A consequence of atrioventricular dissociation and the main diagnostic symptom is bradycardia, typically 50-70 bpm of ventricular escape rhythm, which presents most often around 16-29 weeks of gestation; however, autoantibodies can cross the placenta as early as at 11 weeks [2]. Inflammation and fibrosis of the atrioventricular (AV) node cause atrioventricular block (AVB) of various degrees; thus, thir degree block is considered to be irreversible. The mortality rate reaches 19% (70% of deaths refer to the prenatal period) [3, 4]. Additional factors for bad prognosis are as follows: early diagnosis (< 20 weeks), hydrops fetalis, ventricular escape rhythm < 55 bpm, and poor left ventricular contractility [5]. Endocardial fibroelastosis (EFE), myocarditis, dilated cardiomyopathy, and valvar insufficiency may represent other manifestations of autoimmune disease.

Pregnancy surveillance
Screening for CHB in anti-SSA-positive pregnancy consists of weekly echocardiograms performed between 16 and 26 weeks of gestation. Measurement of atrioventricular intervals to determine first degree block may be done both by pulsed Doppler (PD) and tissue Doppler imaging (TDI), although cut-offs for these values depend on type and place of measurement as well as on gestational age [6]. Higher grades of block may be visualized both with M-mode and Doppler technique (Figure 1).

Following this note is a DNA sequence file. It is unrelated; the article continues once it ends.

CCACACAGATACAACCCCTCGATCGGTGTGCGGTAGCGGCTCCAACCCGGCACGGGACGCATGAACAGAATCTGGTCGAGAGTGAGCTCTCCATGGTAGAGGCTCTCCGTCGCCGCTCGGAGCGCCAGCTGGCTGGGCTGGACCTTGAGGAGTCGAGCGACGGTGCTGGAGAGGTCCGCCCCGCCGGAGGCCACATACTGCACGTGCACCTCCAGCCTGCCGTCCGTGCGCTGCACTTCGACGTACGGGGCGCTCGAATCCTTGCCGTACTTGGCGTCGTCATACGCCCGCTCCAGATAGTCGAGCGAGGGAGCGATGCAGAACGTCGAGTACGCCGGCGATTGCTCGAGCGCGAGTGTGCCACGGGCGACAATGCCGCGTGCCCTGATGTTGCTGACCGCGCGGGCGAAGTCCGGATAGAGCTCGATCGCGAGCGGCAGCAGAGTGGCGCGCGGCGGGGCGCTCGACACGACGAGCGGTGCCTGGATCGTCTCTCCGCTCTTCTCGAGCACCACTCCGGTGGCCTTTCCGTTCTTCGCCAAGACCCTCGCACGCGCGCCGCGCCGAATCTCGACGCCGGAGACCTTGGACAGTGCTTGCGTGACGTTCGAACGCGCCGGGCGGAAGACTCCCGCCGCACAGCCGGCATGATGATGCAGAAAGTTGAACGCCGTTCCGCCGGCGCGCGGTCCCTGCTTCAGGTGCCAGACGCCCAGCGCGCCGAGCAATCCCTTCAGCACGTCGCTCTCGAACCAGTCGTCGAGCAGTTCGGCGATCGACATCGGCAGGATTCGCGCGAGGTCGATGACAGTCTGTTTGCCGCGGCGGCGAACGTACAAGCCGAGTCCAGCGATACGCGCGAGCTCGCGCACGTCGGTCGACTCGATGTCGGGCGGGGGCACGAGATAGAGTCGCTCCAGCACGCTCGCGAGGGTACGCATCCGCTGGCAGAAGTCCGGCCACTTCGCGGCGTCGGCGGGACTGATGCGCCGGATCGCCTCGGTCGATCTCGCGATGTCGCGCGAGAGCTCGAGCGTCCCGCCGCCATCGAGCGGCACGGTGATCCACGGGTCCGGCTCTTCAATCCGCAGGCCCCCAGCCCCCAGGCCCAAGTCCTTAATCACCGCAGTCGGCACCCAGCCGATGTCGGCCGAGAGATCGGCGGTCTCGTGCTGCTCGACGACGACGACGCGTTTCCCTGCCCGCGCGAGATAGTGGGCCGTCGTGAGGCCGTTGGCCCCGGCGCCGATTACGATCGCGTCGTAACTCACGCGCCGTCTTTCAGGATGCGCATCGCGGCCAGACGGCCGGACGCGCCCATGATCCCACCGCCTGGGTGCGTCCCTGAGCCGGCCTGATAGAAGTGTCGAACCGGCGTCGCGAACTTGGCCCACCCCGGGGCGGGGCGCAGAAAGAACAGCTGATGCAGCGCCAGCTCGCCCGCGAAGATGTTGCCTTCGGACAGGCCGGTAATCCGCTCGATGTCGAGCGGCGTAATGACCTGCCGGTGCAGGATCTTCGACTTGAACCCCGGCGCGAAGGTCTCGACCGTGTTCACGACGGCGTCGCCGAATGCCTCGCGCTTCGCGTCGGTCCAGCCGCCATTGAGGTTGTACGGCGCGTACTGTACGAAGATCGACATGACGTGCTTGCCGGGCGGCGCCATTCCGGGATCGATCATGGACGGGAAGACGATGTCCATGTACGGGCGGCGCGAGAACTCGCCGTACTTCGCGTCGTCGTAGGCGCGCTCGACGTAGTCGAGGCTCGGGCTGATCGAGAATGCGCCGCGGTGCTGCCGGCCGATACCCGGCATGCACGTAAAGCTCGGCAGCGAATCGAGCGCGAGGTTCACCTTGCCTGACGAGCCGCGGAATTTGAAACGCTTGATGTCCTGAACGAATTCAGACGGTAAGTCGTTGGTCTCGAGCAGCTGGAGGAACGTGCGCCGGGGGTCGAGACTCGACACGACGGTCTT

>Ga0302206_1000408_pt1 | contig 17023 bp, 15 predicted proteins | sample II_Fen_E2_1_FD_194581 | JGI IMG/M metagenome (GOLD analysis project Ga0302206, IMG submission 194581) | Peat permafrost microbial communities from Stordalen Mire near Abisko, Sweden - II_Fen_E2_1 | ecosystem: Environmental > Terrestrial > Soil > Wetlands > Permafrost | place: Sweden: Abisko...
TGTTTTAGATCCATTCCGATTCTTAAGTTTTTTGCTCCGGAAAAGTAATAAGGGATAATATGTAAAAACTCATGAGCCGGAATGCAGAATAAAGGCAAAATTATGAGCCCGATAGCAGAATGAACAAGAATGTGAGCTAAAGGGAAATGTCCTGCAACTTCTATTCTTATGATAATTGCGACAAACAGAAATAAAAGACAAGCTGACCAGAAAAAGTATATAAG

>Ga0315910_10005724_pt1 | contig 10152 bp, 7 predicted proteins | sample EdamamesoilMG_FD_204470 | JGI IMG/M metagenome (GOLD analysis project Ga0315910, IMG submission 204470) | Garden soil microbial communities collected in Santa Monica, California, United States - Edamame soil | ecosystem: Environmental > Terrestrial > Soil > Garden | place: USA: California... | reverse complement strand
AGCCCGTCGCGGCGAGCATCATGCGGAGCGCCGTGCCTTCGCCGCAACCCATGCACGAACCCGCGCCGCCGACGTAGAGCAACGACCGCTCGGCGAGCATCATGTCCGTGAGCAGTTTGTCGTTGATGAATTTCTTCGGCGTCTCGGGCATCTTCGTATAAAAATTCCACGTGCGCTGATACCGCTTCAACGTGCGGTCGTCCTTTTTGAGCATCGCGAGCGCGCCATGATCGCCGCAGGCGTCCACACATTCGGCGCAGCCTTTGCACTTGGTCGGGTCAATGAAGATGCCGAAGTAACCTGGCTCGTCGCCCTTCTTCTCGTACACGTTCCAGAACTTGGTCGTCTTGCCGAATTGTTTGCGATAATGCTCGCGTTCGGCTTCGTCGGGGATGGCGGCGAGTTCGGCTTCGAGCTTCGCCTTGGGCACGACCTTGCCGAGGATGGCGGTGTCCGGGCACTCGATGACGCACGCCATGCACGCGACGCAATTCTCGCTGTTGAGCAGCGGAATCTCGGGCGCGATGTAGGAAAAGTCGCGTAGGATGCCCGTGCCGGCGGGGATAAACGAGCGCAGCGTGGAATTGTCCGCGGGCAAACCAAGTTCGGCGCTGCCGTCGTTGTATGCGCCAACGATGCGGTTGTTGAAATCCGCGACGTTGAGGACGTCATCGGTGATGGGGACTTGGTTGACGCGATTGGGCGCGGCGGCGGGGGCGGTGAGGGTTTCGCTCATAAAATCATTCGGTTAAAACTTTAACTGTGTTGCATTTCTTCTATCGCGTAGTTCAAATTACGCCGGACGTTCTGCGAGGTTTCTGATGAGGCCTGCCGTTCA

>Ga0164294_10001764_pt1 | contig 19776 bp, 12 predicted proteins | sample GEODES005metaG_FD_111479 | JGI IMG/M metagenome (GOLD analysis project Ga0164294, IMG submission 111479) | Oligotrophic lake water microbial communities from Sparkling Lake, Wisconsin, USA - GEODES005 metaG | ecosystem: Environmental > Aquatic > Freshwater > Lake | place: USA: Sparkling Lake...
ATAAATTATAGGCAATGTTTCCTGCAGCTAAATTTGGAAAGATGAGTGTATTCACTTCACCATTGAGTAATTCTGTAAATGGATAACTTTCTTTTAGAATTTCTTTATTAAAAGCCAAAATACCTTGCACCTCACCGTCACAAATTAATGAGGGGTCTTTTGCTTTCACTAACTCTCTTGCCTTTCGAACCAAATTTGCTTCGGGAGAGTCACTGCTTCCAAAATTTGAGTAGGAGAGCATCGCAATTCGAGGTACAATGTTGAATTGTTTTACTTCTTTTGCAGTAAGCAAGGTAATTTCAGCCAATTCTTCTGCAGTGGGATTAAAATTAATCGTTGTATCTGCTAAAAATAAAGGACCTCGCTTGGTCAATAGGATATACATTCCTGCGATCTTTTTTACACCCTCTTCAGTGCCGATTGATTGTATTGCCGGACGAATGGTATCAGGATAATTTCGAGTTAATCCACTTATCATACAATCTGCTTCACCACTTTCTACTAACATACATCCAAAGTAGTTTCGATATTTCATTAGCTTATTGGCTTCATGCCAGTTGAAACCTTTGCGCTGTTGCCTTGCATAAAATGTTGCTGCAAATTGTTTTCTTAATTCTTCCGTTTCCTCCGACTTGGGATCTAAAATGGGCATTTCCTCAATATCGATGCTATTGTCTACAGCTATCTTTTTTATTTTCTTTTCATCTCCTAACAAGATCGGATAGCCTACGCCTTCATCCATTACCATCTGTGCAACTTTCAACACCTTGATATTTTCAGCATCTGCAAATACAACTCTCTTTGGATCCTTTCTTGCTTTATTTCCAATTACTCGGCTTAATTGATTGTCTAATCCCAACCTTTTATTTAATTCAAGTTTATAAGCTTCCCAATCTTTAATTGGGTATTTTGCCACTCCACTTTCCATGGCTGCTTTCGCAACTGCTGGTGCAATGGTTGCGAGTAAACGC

Studies show that AV prolongation measurement has little value for CHB prediction later in pregnancy [7]. Furthermore, complete heart block in majority of cases is not proceeded by first or second degree block and can develop rapidly (even within 24 hours) in anti-SSA-affected pregnancy.
This was confirmed in the PRIDE study by Friedman et al. in 2008 [8], which enrolled 127 anti-SSA-positive women, 95 of whom completed an evaluation based on weekly echocardiograms from 16 to 26 weeks of gestation and biweekly from 26 to 34 weeks. PR intervals were measured with a cut-off of 150 ms. The authors concluded that PR prolongation was rare and did not precede more advanced block, which may occur within one week of a normal echocardiogram.
Such potential for a rapid progression of lower degree block and/or de novo appearance of heart block creates a gap when even with the weekly monitoring mentioned above, emergent CHB still can be missed; this is important regarding treatment possibilities (see below) and imposes research on other diagnostic tools.